A woman walks past the Bank of Canada Wednesday September 6, 2017 in Ottawa. THE CANADIAN PRESS/Adrian Wyld

Bank of Canada keeps key interest rate target on hold at 1.75 per cent

The Bank of Canada said there is early evidence that the global economy is stabilizing

The Bank of Canada kept its key interest rate on hold where it has been for more than a year as it said Wednesday that ongoing trade conflicts and related uncertainty continue to weigh on the global economy.

The central bank’s overnight rate target has been set at 1.75 per cent since October of last year.

In its rate announcement, the Bank of Canada said there is early evidence that the global economy is stabilizing and growth is still expected to edge higher over the next couple of years.

“Financial markets have been supported by central bank actions and waning recession concerns, while being buffeted by news on the trade front,” the bank said.

“Indeed, ongoing trade conflicts and related uncertainty are still weighing on global economic activity, and remain the biggest source of risk to the outlook.”

Stock markets tumbled Tuesday after U.S. President Donald Trump said he had “no deadline” to end a 16-month trade war with China that has hurt the global economy and downplayed the likelihood of reaching a deal before the U.S. elections next year.

New U.S. tariffs are set to kick in on many Chinese-made items, including smartphones and toys, on Dec. 15 in addition to taxes already being imposed on hundreds of billions of dollars worth of Chinese goods imported by the U.S.

Meanwhile, a resilient Canadian economy has allowed the Bank of Canada to keep interest rates on hold even as many of its international peers have moved to ease monetary policy amid concerns about the global economy.

Economic growth in Canada slowed in the third quarter to an annual pace of 1.3 per cent, in line with the Bank of Canada’s forecast in October. Consumer spending and housing helped support growth in the quarter, however the central bank also noted that investment spending came in stronger than expected.

Statistics Canada reported last week that growth in the third quarter came as business investment rose 2.6 per cent, its fastest pace since the fourth quarter of 2017.

“The bank will be assessing the extent to which this points to renewed momentum in investment,” the Bank of Canada said.

“Future interest rate decisions will be guided by the bank’s continuing assessment of the adverse impact of trade conflicts against the sources of resilience in the Canadian economy — notably consumer spending and housing activity.”

Changes in the Bank of Canada’s overnight rate target affect the prime rates at the big banks and in turn the rates Canadians pay for variable-rate mortgages and other floating-rate loans.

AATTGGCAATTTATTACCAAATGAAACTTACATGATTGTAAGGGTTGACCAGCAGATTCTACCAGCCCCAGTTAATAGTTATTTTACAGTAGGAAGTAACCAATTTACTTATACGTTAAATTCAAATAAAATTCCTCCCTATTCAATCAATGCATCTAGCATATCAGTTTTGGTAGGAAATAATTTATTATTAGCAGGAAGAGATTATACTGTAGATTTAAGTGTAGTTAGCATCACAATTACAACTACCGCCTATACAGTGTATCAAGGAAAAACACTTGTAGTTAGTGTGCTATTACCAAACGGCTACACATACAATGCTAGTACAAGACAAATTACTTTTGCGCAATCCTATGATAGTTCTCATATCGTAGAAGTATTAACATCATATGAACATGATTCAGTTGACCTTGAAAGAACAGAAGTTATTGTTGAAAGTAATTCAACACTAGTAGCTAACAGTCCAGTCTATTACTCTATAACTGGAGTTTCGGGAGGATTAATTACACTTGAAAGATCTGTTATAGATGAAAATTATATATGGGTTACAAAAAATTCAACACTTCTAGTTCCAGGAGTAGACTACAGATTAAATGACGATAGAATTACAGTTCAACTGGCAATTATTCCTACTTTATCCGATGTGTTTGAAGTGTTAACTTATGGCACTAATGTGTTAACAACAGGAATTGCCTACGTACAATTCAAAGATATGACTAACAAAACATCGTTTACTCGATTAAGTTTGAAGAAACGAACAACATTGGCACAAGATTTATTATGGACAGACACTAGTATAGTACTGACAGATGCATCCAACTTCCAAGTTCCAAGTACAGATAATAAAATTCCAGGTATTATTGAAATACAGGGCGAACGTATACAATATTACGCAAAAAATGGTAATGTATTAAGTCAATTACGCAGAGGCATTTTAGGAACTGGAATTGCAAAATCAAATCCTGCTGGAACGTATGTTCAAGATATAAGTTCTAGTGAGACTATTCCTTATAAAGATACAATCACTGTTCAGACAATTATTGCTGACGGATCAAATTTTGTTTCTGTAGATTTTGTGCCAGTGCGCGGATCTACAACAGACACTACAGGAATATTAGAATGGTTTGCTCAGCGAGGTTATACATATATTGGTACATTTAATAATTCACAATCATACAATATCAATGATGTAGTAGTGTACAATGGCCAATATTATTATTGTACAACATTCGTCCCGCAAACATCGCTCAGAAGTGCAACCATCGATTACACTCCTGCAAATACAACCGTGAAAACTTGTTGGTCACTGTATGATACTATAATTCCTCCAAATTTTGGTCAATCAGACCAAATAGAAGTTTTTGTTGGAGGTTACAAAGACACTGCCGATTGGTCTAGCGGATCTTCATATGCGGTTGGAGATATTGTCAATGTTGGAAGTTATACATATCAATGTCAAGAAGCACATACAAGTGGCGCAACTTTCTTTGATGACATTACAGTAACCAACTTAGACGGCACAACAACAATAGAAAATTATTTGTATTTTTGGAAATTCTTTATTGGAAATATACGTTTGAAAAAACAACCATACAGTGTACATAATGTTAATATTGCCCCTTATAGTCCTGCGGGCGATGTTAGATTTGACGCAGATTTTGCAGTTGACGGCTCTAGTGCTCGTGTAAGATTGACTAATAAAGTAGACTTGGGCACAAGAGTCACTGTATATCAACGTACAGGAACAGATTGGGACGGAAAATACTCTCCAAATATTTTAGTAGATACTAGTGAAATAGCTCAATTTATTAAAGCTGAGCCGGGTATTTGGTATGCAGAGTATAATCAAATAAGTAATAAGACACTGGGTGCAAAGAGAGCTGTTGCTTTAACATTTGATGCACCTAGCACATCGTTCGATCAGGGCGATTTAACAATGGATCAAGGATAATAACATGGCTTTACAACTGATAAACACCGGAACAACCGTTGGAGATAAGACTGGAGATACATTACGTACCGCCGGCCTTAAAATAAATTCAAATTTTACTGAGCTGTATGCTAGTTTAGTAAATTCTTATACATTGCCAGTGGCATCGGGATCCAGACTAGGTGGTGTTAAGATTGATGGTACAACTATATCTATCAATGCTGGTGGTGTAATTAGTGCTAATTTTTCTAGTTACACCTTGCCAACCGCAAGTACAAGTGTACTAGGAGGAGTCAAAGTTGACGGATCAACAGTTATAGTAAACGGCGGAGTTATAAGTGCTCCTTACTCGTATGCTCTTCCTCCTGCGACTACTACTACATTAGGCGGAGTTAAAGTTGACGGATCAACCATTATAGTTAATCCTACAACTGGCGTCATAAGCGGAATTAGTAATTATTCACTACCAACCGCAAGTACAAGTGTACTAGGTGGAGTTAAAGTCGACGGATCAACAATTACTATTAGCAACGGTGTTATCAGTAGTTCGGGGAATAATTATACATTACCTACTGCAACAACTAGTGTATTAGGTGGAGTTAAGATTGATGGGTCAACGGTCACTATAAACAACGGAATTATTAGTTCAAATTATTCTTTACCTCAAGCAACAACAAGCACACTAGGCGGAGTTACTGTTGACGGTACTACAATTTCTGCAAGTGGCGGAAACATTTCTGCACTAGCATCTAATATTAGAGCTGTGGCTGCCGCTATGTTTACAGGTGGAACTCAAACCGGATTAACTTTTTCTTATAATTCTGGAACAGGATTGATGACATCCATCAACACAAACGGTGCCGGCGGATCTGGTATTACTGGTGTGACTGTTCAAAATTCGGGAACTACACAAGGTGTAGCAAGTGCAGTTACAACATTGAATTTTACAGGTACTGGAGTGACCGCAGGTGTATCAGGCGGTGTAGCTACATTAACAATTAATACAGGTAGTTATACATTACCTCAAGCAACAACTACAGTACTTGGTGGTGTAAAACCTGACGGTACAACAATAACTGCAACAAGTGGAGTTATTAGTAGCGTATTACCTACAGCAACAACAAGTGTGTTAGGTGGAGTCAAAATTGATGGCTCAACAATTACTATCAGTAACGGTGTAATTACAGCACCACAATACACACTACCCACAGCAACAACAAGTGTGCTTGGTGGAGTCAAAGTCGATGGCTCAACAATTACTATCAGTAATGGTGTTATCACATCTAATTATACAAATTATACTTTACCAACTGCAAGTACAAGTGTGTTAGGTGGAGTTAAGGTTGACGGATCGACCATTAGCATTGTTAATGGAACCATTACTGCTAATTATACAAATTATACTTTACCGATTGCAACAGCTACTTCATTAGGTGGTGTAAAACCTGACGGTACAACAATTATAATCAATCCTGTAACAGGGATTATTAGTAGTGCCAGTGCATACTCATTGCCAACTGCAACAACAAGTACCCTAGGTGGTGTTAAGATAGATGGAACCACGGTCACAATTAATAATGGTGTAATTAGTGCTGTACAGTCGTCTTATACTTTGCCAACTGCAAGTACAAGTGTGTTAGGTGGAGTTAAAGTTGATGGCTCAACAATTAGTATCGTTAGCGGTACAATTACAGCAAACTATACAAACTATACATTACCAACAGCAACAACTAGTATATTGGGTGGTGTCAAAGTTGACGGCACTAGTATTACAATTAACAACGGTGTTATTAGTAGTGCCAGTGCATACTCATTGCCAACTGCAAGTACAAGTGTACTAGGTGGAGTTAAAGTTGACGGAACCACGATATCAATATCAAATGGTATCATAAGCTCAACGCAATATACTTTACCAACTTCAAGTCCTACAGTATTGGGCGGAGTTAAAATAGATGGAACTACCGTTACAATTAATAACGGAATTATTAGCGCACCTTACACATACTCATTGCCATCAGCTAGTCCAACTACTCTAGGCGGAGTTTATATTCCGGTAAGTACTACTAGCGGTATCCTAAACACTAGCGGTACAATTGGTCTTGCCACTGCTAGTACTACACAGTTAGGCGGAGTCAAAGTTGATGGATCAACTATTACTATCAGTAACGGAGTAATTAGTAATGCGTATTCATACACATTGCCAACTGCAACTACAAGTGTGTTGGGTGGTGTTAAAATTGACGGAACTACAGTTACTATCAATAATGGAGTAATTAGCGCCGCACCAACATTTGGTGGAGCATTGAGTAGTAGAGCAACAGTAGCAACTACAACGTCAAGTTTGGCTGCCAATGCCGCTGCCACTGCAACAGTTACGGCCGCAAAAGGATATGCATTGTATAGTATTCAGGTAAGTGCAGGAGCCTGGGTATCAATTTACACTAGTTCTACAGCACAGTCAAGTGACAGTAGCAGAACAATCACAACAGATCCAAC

The Bank of Canada’s next interest rate decision is set for Jan. 22, when it will also update its outlook for the economy and inflation as part of its quarterly monetary policy report.

ALSO READ: Former Bank of Canada governor to serve as UN special envoy on ‘climate action’

READ MORE: Bank of Canada holds interest rate, warns economy’s resilience to be ‘tested’

Craig Wong, The Canadian Press


Like us on Facebook and follow us on Twitter.

Get local stories you won't find anywhere else right to your inbox.
Sign up here

Just Posted

Salmon closures announced for Skeena and Nass watersheds

DFO notice expands on May 21 chinook ban throughout Skeena watershed

Locals getting good grades when it comes to social distancing: RCMP

The local detachment said the public has been responsible with adhering to COVID-19 practices

Union calling for Save-On-Foods to Extend COVID-19 worker incentive program

Save-On-Foods is ending its two-dollar-an-hour pay increase on May 30

Bish Creek fire removed from Province’s Wildfire Dashboard

Unclear when investigation into fire’s cause will be completed

District looking for public input on cycling plan

Survey is open to the public until May 25

B.C. legislature coming back June 22 as COVID-19 emergency hits record

Pandemic restrictions now longer than 2017 wildfire emergency

DFO allowing at-sea observers again if safe work procedures in place

May 15 fishery notice lays out conditions for allowing at-sea observers onboard amid COVID-19

B.C.’s essential grocery, hardware store employees should get pandemic pay: retail group

Only B.C.’s social, health and corrections workers are eligible for top-ups

Edmonton, Vancouver and Toronto vying to be NHL hubs, but there’s a catch

The NHL unveiled a return-to-play plan that would feature 24 teams

Introducing the West Coast Traveller: A voyage of the mind

Top armchair travel content for Alaska, Yukon, BC, Alberta, Washington, Oregon and California!

B.C. sees 9 new COVID-19 cases, one death as officials watch for new cases amid Phase Two

Number of confirmed active cases is at 244, with 37 people in hospital

Nanaimo senior clocked going 50 km/hr over limit says her SUV shouldn’t be impounded

RCMP say they can’t exercise discretion when it comes to excessive speeding tickets

Illicit-drug deaths up in B.C. and remain highest in Canada: chief coroner

More than 4,700 people have died of overdoses since B.C. declared a public health emergency in early 2016

CMHC sees declines in home prices, sales, starts that will linger to end of 2022

CMHC said average housing prices could fall anywhere from nine to 18 per cent in its forecast

Most Read